There is also a flat-mounting receiver that can be installed on the top of a vehicle so you can access the internet when moving around the country. Starlink offers new customers a 30-day trial period. If you're not satisfied with the service, you can return the equipment and receive a full refund.


Opticomm technician installing equipment at property

(Image credit: Opticomm)

Opticomm is a privately-owned telco network that has been installing its own fibre optic infrastructure in Australia, to deliver fast internet connections to homes. Opticomm is a wholesaler, so you can sign up for the service through a number of service providers, including Aussie Broadband, Exetel, Origin and even Telstra.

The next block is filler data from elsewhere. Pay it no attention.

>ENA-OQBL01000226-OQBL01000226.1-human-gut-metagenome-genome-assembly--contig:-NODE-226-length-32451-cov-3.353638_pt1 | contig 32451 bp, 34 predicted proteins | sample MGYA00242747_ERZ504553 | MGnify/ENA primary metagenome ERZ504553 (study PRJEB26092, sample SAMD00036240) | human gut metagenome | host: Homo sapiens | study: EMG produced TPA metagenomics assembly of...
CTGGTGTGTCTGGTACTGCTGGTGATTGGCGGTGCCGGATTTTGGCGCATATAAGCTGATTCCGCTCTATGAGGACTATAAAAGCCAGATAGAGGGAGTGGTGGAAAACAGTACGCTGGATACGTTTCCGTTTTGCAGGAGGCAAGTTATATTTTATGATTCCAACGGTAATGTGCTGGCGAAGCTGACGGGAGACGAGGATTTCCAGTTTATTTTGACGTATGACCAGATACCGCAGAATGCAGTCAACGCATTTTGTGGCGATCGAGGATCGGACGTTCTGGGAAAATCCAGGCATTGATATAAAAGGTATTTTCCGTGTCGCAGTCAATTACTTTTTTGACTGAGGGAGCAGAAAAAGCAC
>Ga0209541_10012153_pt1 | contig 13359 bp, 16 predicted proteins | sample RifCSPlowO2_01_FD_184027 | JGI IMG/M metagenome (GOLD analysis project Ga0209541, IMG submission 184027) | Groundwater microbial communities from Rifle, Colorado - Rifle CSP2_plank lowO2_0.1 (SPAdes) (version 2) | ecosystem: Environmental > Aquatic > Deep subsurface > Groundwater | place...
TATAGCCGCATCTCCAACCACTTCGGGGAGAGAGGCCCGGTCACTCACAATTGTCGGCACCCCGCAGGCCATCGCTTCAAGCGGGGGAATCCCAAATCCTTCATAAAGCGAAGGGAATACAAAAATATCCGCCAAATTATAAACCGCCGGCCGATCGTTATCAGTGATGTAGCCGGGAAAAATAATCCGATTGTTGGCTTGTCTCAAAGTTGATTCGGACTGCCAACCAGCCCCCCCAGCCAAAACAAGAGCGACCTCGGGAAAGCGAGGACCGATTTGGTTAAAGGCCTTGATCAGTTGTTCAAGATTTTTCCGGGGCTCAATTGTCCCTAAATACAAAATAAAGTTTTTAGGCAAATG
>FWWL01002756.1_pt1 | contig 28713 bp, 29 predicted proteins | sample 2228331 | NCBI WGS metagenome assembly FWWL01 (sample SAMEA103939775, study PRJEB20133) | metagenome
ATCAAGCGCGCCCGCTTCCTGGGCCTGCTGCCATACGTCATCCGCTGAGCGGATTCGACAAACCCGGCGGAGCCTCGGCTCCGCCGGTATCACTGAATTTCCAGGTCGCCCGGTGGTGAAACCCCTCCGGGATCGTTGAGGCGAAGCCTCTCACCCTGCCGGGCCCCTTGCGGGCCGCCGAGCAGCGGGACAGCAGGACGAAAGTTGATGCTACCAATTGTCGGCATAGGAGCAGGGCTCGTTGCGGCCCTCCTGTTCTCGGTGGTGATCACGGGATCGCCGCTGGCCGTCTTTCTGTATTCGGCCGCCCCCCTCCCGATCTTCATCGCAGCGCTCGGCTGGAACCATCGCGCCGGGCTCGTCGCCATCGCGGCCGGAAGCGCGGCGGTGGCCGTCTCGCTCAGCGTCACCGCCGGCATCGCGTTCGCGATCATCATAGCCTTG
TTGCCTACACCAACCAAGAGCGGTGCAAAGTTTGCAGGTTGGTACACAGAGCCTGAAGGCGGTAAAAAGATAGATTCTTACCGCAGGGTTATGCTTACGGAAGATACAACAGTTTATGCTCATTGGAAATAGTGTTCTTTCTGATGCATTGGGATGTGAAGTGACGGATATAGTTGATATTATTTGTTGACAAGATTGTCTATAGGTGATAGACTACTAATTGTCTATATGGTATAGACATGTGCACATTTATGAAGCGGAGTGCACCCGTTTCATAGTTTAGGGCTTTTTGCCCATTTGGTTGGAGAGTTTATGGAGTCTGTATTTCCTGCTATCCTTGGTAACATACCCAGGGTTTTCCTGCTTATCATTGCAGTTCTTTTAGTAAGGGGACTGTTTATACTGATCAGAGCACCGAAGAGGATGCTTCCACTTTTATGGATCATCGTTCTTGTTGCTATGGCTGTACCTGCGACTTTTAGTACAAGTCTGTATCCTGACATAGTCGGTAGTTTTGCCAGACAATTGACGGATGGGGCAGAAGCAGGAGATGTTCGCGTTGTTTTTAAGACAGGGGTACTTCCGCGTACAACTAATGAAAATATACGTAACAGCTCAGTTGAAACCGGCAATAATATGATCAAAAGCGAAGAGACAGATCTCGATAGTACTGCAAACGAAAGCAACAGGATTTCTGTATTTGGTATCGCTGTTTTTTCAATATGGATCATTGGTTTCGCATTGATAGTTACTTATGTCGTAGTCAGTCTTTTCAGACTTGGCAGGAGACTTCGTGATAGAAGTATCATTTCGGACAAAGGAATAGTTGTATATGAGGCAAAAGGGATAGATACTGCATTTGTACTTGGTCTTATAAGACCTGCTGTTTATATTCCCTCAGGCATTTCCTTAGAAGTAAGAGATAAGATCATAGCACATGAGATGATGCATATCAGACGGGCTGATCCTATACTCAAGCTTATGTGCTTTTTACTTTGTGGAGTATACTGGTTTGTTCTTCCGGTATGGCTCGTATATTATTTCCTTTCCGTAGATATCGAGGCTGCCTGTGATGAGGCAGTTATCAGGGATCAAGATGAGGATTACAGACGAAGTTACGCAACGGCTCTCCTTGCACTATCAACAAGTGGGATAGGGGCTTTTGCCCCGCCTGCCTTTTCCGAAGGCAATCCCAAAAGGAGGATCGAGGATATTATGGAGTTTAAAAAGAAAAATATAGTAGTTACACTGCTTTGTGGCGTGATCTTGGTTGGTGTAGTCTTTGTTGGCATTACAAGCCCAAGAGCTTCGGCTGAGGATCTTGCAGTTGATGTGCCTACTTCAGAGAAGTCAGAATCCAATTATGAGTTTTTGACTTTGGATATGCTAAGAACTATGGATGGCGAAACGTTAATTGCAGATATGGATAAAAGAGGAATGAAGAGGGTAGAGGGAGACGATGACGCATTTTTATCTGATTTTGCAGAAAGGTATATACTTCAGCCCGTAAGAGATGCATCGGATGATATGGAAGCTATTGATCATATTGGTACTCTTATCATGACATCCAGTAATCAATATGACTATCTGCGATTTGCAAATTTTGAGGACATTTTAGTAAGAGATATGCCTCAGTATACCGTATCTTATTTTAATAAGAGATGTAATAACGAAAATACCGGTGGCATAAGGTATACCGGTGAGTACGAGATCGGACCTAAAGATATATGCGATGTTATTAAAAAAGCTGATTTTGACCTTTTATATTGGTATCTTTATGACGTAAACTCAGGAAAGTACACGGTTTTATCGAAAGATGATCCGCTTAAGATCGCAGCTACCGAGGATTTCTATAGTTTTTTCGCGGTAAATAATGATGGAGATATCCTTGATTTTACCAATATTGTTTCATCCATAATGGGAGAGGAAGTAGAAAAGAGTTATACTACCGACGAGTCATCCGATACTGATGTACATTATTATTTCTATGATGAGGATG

The vast majority of Opticomm’s network is based on the fibre-to-the-premises (FTTP) connection type, meaning speeds of up to 1000Mbps are possible. However, Opticomm is currently limited in its availability and as such, only a handful of Australians can actually take advantage of the service.

Opticomm is predominantly found in new build homes and apartment buildings, which chose Opticomm to be installed during construction. 

In some cases, Opticomm has bought and taken over the FTTP infrastructure previously laid by NBN, which it will upgrade to its own. Once Opticomm’s upgrading works have finished, customers in those areas who previously connected to NBN, will have to connect to Opticomm instead if they want a fixed-line connection. 

But, Opticomm will be just as fast as NBN, if not faster, because the entire cable network uses fibre optic technology. NBN, meanwhile, may use a combination of fibre optic cables and older copper cables, to deliver internet to your home.